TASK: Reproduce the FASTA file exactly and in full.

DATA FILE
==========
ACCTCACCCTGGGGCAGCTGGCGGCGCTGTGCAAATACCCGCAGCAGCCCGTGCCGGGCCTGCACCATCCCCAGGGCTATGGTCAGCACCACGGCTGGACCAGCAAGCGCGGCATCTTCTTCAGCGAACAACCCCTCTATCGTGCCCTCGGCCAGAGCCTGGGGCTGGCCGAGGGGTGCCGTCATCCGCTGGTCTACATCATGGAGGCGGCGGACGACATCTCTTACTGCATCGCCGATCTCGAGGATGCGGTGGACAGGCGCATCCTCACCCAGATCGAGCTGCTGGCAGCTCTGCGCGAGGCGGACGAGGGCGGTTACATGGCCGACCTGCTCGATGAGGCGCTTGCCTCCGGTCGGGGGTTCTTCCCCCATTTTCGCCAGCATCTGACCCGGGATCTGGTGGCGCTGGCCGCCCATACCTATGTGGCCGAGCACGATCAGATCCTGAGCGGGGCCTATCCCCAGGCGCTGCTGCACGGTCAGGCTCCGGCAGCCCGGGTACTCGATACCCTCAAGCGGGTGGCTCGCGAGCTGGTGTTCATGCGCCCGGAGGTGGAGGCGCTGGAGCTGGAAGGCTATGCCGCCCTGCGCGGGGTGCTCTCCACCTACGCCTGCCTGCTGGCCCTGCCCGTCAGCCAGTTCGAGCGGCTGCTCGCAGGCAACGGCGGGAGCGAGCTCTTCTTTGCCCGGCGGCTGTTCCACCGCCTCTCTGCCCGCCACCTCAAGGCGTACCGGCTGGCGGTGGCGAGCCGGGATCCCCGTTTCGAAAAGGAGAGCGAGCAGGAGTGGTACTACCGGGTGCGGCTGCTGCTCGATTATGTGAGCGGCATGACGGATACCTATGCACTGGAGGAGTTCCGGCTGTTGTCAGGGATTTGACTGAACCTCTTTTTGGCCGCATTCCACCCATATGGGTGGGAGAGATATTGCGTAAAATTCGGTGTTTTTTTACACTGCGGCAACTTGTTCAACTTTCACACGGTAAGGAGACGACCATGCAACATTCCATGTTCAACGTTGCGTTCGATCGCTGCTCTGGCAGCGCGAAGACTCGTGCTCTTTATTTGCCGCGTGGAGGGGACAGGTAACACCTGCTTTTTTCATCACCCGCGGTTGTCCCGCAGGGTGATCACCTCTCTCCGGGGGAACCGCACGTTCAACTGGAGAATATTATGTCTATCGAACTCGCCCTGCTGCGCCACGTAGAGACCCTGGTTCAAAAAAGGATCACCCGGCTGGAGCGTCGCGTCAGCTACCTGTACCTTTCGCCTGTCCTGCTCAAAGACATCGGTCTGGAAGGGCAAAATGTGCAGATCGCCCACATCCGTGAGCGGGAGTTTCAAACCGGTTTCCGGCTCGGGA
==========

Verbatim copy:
ACCTCACCCTGGGGCAGCTGGCGGCGCTGTGCAAATACCCGCAGCAGCCCGTGCCGGGCCTGCACCATCCCCAGGGCTATGGTCAGCACCACGGCTGGACCAGCAAGCGCGGCATCTTCTTCAGCGAACAACCCCTCTATCGTGCCCTCGGCCAGAGCCTGGGGCTGGCCGAGGGGTGCCGTCATCCGCTGGTCTACATCATGGAGGCGGCGGACGACATCTCTTACTGCATCGCCGATCTCGAGGATGCGGTGGACAGGCGCATCCTCACCCAGATCGAGCTGCTGGCAGCTCTGCGCGAGGCGGACGAGGGCGGTTACATGGCCGACCTGCTCGATGAGGCGCTTGCCTCCGGTCGGGGGTTCTTCCCCCATTTTCGCCAGCATCTGACCCGGGATCTGGTGGCGCTGGCCGCCCATACCTATGTGGCCGAGCACGATCAGATCCTGAGCGGGGCCTATCCCCAGGCGCTGCTGCACGGTCAGGCTCCGGCAGCCCGGGTACTCGATACCCTCAAGCGGGTGGCTCGCGAGCTGGTGTTCATGCGCCCGGAGGTGGAGGCGCTGGAGCTGGAAGGCTATGCCGCCCTGCGCGGGGTGCTCTCCACCTACGCCTGCCTGCTGGCCCTGCCCGTCAGCCAGTTCGAGCGGCTGCTCGCAGGCAACGGCGGGAGCGAGCTCTTCTTTGCCCGGCGGCTGTTCCACCGCCTCTCTGCCCGCCACCTCAAGGCGTACCGGCTGGCGGTGGCGAGCCGGGATCCCCGTTTCGAAAAGGAGAGCGAGCAGGAGTGGTACTACCGGGTGCGGCTGCTGCTCGATTATGTGAGCGGCATGACGGATACCTATGCACTGGAGGAGTTCCGGCTGTTGTCAGGGATTTGACTGAACCTCTTTTTGGCCGCATTCCACCCATATGGGTGGGAGAGATATTGCGTAAAATTCGGTGTTTTTTTACACTGCGGCAACTTGTTCAACTTTCACACGGTAAGGAGACGACCATGCAACATTCCATGTTCAACGTTGCGTTCGATCGCTGCTCTGGCAGCGCGAAGACTCGTGCTCTTTATTTGCCGCGTGGAGGGGACAGGTAACACCTGCTTTTTTCATCACCCGCGGTTGTCCCGCAGGGTGATCACCTCTCTCCGGGGGAACCGCACGTTCAACTGGAGAATATTATGTCTATCGAACTCGCCCTGCTGCGCCACGTAGAGACCCTGGTTCAAAAAAGGATCACCCGGCTGGAGCGTCGCGTCAGCTACCTGTACCTTTCGCCTGTCCTGCTCAAAGACATCGGTCTGGAAGGGCAAAATGTGCAGATCGCCCACATCCGTGAGCGGGAGTTTCAAACCGGTTTCCGGCTCGGGA